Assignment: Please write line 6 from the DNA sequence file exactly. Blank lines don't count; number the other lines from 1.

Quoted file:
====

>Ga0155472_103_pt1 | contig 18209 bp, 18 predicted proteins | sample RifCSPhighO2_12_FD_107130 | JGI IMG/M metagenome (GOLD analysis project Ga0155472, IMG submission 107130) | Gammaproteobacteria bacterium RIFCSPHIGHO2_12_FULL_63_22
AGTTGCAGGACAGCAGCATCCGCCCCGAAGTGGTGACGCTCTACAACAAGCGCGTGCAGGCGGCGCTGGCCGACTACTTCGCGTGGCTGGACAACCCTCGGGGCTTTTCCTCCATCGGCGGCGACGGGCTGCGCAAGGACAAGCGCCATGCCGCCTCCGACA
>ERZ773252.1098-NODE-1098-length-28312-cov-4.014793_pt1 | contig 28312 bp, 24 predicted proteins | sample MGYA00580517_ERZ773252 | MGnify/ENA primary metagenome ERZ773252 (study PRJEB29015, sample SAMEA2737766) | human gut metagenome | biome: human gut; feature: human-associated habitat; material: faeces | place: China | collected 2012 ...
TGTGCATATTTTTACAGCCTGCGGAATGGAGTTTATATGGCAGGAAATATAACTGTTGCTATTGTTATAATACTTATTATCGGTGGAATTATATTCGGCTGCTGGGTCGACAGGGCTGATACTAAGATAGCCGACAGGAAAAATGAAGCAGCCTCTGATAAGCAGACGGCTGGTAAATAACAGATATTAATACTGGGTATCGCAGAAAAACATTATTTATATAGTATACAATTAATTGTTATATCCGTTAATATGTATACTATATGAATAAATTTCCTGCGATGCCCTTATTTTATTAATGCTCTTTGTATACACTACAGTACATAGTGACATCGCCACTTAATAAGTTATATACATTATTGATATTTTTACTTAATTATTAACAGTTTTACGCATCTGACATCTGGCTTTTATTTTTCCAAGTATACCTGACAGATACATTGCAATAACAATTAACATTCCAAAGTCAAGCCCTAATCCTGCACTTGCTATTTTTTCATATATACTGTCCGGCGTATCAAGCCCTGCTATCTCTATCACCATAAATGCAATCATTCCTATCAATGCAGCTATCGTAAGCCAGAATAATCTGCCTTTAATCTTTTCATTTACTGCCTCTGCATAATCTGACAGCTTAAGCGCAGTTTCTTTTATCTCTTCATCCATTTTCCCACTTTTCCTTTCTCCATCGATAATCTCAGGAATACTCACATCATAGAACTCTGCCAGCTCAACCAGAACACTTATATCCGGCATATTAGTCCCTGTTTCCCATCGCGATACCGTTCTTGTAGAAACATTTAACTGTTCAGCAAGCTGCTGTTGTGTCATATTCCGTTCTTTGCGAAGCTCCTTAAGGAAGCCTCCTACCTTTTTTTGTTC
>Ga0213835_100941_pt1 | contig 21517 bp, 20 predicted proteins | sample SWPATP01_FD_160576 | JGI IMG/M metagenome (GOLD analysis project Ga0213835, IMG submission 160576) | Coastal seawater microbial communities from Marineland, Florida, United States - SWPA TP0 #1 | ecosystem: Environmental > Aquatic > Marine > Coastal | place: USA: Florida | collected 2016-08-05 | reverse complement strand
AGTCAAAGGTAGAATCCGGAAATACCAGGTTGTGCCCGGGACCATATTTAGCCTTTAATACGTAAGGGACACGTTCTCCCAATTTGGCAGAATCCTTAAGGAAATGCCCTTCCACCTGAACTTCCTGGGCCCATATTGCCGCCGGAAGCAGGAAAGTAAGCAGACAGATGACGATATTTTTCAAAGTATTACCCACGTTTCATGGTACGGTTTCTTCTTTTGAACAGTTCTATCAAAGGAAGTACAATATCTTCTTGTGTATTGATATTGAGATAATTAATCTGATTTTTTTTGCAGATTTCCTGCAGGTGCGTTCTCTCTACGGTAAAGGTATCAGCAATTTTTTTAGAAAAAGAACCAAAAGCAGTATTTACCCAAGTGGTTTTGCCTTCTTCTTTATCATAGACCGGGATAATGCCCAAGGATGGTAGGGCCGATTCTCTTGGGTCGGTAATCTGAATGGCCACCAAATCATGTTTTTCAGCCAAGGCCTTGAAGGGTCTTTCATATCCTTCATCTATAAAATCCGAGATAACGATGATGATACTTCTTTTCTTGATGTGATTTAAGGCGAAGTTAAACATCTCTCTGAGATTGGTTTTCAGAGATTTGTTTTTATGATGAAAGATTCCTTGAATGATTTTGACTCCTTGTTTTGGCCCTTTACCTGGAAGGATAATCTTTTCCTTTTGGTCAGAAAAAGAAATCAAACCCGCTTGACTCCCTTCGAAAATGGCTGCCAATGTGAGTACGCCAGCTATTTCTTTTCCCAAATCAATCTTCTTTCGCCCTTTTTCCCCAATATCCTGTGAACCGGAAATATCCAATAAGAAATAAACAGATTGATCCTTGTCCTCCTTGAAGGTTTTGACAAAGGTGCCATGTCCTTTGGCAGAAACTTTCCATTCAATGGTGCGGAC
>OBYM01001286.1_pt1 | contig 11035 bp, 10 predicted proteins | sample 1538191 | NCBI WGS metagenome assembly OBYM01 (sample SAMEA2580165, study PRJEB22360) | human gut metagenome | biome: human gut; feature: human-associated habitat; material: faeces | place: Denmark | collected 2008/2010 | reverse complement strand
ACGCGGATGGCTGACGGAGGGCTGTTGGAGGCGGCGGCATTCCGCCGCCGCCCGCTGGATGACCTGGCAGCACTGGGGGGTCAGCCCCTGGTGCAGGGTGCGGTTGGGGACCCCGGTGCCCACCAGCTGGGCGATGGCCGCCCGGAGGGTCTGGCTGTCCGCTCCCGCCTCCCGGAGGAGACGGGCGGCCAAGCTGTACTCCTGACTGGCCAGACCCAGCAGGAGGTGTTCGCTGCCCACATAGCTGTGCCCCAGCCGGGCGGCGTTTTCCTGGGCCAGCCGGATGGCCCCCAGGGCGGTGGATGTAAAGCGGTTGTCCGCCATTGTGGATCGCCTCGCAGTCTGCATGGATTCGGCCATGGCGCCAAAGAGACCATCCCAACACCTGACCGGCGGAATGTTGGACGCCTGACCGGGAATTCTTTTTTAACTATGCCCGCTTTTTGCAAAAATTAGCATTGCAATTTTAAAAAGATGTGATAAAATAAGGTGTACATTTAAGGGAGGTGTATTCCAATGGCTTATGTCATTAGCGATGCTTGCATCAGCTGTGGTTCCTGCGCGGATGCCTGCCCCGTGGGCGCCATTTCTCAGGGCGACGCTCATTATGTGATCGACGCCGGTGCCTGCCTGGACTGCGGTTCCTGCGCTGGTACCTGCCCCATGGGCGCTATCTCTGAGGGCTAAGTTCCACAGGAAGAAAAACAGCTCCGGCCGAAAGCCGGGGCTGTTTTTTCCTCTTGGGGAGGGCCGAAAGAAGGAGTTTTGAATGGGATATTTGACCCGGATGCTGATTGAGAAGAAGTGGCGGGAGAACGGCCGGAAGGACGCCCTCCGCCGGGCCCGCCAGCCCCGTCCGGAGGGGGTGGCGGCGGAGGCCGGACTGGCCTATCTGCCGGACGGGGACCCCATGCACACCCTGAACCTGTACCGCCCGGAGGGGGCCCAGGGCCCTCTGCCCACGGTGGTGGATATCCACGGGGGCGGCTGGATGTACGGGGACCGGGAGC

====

AGTCAAAGGTAGAATCCGGAAATACCAGGTTGTGCCCGGGACCATATTTAGCCTTTAATACGTAAGGGACACGTTCTCCCAATTTGGCAGAATCCTTAAGGAAATGCCCTTCCACCTGAACTTCCTGGGCCCATATTGCCGCCGGAAGCAGGAAAGTAAGCAGACAGATGACGATATTTTTCAAAGTATTACCCACGTTTCATGGTACGGTTTCTTCTTTTGAACAGTTCTATCAAAGGAAGTACAATATCTTCTTGTGTATTGATATTGAGATAATTAATCTGATTTTTTTTGCAGATTTCCTGCAGGTGCGTTCTCTCTACGGTAAAGGTATCAGCAATTTTTTTAGAAAAAGAACCAAAAGCAGTATTTACCCAAGTGGTTTTGCCTTCTTCTTTATCATAGACCGGGATAATGCCCAAGGATGGTAGGGCCGATTCTCTTGGGTCGGTAATCTGAATGGCCACCAAATCATGTTTTTCAGCCAAGGCCTTGAAGGGTCTTTCATATCCTTCATCTATAAAATCCGAGATAACGATGATGATACTTCTTTTCTTGATGTGATTTAAGGCGAAGTTAAACATCTCTCTGAGATTGGTTTTCAGAGATTTGTTTTTATGATGAAAGATTCCTTGAATGATTTTGACTCCTTGTTTTGGCCCTTTACCTGGAAGGATAATCTTTTCCTTTTGGTCAGAAAAAGAAATCAAACCCGCTTGACTCCCTTCGAAAATGGCTGCCAATGTGAGTACGCCAGCTATTTCTTTTCCCAAATCAATCTTCTTTCGCCCTTTTTCCCCAATATCCTGTGAACCGGAAATATCCAATAAGAAATAAACAGATTGATCCTTGTCCTCCTTGAAGGTTTTGACAAAGGTGCCATGTCCTTTGGCAGAAACTTTCCATTCAATGGTGCGGAC